Statistical analysis

After a preliminary description of the characteristics of the students, the changes were assessed for each outcome between the different time-points following the curriculum from T1 to T4, using both global and pair-wise comparisons. As no student used IDB before the curriculum, the baseline period was not considered. Then, linear regression models were conducted for each quantitative outcome to determine the potential influence of factors measured at baseline before implementing the curriculum IDB use at the preceding time-point, gender, tobacco use and percentage of bleeding sites at baseline. All factors were forced in the different models. Linear regression models were conducted for each quantitative outcome variable (and at each time-period) to determine the association with some baseline factors: sex, tobacco and bleeding, together with IDB-use in that time-period (for example, for acceptability at 1-month, IDB-use were tested in the time-period between 1-week and 1-month, etc). Those factors were forced, for being potentially confounding factors. We did not statistically test the assumptions (linearity, homocedascity and normality), of those regression models, for the high risk of multiple testing (many regression models) and for this technique (linear regression), as it is well-known, being very robust. Instead, we decided “a visu”, looking at the residuals distributions graphs looking for outlayers or high deviations that could affect this robust technique. No problem was found for applying the models. Furthermore, as a further checking, we did not find in the distribution of the studied variables any atypical value separated more than 3 times the interquartile range, from Q1 (first quartile) or Q3 (third quartile).

SPSS Windows 20.0 (IBM, Chicago, IL, USA) was used for the descriptive statistics (mean values with SD and percentages) and analytical statistics (p-values calculation) in those analyses with the student as the unit of analysis. Models (binary logistic regression) for dichotomous variables were used. SUDAAN 7.0 (Research Triangle Institute, Research Triangle Park, NC) was used for analytical purposes (P value calculation) to make use of all available data in those repeated measurements situations (see Table's footnotes). SUDAAN enables to obtain, after the application of the Taylor series method [19], consistent estimates of standard errors for cluster-correlated or repeated measurements data. The detailed statistical methods are indicated in the table footnotes. All data were considered statistically significant when p < 0.05.


Baseline characteristics

All 96 third-year students completed the survey. Of these students, 43.8% were female and 56.3% were male; 24% used tobacco. Their average age was 21.6 ± 2.1 years. All reported brushing their teeth at least twice per day. No subject reported experience with the use of dental floss and/or the use of interdental brushes.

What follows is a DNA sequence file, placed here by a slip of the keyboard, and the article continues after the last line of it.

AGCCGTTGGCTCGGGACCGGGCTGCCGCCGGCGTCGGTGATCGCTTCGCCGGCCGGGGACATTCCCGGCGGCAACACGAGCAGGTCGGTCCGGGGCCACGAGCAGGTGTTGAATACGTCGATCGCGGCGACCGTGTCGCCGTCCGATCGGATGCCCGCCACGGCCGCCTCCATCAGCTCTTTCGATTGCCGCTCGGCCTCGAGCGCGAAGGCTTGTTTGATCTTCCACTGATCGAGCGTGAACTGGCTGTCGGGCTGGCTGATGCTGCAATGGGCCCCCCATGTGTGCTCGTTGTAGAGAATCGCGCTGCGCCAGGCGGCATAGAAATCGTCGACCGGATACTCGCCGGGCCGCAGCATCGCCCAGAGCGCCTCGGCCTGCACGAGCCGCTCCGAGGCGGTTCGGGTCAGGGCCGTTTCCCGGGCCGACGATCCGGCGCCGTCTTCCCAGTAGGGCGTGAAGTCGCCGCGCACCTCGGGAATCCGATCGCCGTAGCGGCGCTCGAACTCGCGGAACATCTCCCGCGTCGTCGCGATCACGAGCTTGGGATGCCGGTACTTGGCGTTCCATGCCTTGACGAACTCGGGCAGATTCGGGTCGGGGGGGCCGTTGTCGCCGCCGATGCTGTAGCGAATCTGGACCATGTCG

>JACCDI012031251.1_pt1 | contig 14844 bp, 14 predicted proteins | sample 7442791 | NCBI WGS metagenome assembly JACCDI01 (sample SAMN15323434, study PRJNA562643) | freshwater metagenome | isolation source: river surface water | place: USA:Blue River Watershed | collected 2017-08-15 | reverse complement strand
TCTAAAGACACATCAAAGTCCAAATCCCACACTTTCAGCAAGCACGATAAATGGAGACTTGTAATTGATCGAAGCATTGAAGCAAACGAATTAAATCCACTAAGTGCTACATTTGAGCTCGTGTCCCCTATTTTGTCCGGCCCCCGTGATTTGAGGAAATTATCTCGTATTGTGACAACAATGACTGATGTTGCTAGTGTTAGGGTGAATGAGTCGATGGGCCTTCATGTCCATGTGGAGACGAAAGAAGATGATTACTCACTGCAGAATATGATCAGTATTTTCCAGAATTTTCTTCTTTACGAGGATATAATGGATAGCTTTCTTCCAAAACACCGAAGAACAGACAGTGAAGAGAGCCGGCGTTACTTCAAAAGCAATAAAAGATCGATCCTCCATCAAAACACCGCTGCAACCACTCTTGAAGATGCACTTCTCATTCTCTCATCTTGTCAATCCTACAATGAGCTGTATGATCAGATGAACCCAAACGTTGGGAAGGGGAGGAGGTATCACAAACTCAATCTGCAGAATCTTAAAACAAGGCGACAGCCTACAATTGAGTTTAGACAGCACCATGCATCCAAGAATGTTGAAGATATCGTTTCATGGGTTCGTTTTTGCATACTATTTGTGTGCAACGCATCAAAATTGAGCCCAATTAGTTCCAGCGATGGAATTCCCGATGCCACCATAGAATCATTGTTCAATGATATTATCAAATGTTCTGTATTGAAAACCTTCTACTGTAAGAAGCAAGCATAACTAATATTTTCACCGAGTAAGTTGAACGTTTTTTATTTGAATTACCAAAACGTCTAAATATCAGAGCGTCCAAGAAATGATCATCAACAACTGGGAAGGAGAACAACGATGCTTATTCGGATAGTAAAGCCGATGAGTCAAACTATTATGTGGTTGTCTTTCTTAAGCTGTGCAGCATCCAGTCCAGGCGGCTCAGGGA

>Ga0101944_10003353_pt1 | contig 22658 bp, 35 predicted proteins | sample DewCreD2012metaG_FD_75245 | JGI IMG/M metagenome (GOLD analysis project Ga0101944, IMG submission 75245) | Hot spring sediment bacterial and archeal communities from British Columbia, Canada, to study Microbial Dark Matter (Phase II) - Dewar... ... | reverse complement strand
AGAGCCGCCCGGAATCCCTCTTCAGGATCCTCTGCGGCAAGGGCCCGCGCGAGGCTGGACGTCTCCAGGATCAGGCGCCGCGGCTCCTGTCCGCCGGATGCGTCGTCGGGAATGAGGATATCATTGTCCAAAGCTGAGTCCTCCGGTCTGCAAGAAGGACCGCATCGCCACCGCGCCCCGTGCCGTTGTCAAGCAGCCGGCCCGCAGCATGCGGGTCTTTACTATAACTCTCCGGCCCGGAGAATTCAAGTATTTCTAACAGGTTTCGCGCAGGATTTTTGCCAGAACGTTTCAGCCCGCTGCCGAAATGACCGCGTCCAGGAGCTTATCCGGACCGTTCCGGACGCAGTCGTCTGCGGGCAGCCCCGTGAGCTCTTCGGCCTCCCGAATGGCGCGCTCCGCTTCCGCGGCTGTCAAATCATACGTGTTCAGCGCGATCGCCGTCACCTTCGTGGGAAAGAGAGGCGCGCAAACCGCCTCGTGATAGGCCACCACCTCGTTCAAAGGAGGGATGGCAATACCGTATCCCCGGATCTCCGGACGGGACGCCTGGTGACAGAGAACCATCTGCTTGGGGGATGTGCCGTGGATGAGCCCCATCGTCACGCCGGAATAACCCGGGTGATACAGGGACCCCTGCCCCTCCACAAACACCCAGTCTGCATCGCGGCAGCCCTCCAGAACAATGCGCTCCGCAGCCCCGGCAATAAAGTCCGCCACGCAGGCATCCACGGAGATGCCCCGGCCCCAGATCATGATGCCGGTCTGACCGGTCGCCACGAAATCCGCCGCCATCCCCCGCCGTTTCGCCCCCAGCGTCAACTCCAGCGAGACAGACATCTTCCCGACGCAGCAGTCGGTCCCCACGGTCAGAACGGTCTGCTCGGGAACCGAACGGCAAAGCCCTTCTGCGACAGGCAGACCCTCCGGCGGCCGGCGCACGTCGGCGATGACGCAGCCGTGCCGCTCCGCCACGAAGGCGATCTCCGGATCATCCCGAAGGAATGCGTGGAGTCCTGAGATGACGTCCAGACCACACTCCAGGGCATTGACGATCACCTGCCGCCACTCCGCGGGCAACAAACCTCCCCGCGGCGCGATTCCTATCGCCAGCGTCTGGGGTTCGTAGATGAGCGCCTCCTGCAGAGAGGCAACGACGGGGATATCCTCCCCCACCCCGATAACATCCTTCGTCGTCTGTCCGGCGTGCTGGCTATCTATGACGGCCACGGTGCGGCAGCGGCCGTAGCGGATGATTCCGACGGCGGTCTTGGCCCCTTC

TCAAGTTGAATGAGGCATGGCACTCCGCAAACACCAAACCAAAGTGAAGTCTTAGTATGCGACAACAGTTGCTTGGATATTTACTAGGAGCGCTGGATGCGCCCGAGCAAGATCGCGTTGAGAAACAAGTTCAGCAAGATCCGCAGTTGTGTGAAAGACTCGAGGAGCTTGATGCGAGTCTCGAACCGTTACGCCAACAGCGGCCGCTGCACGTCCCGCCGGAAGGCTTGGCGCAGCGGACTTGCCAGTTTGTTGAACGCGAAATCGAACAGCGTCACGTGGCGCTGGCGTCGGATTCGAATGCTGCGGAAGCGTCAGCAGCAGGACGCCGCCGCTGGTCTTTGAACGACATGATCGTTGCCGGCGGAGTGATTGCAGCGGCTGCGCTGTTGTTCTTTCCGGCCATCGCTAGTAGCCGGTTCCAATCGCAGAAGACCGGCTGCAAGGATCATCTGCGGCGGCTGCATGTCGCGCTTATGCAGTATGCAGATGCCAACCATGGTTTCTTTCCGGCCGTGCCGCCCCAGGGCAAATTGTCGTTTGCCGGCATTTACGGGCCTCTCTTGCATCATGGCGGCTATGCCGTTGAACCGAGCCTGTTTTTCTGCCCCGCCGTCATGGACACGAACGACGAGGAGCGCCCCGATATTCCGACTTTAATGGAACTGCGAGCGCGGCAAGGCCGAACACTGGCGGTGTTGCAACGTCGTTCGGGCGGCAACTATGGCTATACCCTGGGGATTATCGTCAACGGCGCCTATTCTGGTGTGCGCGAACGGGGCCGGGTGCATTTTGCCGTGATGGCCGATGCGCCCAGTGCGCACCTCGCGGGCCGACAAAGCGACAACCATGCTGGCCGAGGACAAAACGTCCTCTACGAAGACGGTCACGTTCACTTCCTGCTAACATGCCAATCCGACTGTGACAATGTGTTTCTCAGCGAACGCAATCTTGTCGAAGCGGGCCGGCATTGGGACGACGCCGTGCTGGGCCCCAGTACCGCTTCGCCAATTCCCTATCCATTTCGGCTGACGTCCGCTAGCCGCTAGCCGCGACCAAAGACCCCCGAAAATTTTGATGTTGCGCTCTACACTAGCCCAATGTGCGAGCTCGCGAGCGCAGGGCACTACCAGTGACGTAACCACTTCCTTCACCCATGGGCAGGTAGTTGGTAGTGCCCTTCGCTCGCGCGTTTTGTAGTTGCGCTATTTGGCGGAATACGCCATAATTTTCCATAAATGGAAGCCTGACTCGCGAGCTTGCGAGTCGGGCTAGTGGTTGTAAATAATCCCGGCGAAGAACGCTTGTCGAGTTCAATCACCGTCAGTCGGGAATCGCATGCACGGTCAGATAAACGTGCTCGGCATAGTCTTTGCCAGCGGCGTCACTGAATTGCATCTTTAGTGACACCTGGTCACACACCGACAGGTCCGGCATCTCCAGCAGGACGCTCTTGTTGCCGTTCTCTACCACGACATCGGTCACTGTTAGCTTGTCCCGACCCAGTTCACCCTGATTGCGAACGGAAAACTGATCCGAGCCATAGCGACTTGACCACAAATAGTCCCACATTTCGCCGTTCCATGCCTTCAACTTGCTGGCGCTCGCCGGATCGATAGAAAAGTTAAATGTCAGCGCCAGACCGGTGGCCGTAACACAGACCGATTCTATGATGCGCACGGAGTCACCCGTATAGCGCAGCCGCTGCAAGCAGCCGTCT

The mean number of teeth was 29.0 ± 1.3. Missing teeth were due to orthodontic extractions (2.8%) and absence of the third molars (97.2%). As far as clinically visible, all participants were free of active caries and interproximal caries.

In the study, 40.5 ± 25.1% of the interdental sites had bleeding and 100% of students had access to IDBs. IDBs can penetrate in 94.5% of interdental spaces with 80.4% indicating brushes with a small diameter (0.6–0.7 mm).

Changes in interdental hygiene behavior

One week after baseline, 89.6% of subjects reported using interdental brushes. Individual use decreased significantly from 1 week to 1 month (percentage change –26.1, p = 0.006), while a non-significant upward-trend appeared from 1 month to 3 months following baseline (percent change +9.40, p = 0.06). In contrast, IBD use markedly decreased at one year. The effect for the 1-year (48 to 52 weeks) time point differs significantly and converts back to a 52.1% reduction. A total of 50 out of 70 students who reported using IDB at 3 months reported stopping at the twelfth month (Table 2).

Table 2. Change over time of indicators in dental students (n = 96).

Self-reported frequency of IDB use

The answers related to the question “how many times do you use an IDB” demonstrated considerable heterogeneity (p < 0.001). Of the 20.8% of students who reported using the brushes at T4, 10.0% used them daily. Among IDB users, a significant downward trend in daily use was observed from T1 (32.6%) to T2 (11.5%) and T3 (11.4%) before increasing at T4.

Knowledge, perceived barriers and facilitators of IDB use

The perceived acceptability, perception of pain and bleeding of the students during the 3 periods are described in Table 2.

Accessibility is perceived as globally satisfactory for all periods. The 66 students who stopped using IDBs between the 3rd month and 12th month did not consider the purchase price of IDBs in the 4th year of study as an essential explanatory model with an average score of 3.05 ± 1.30 on a scale of 5. The discomfort experienced with the use of IDBs is constant across all controlled periods with constant values close to 2, indicating an immediate mean negative perception.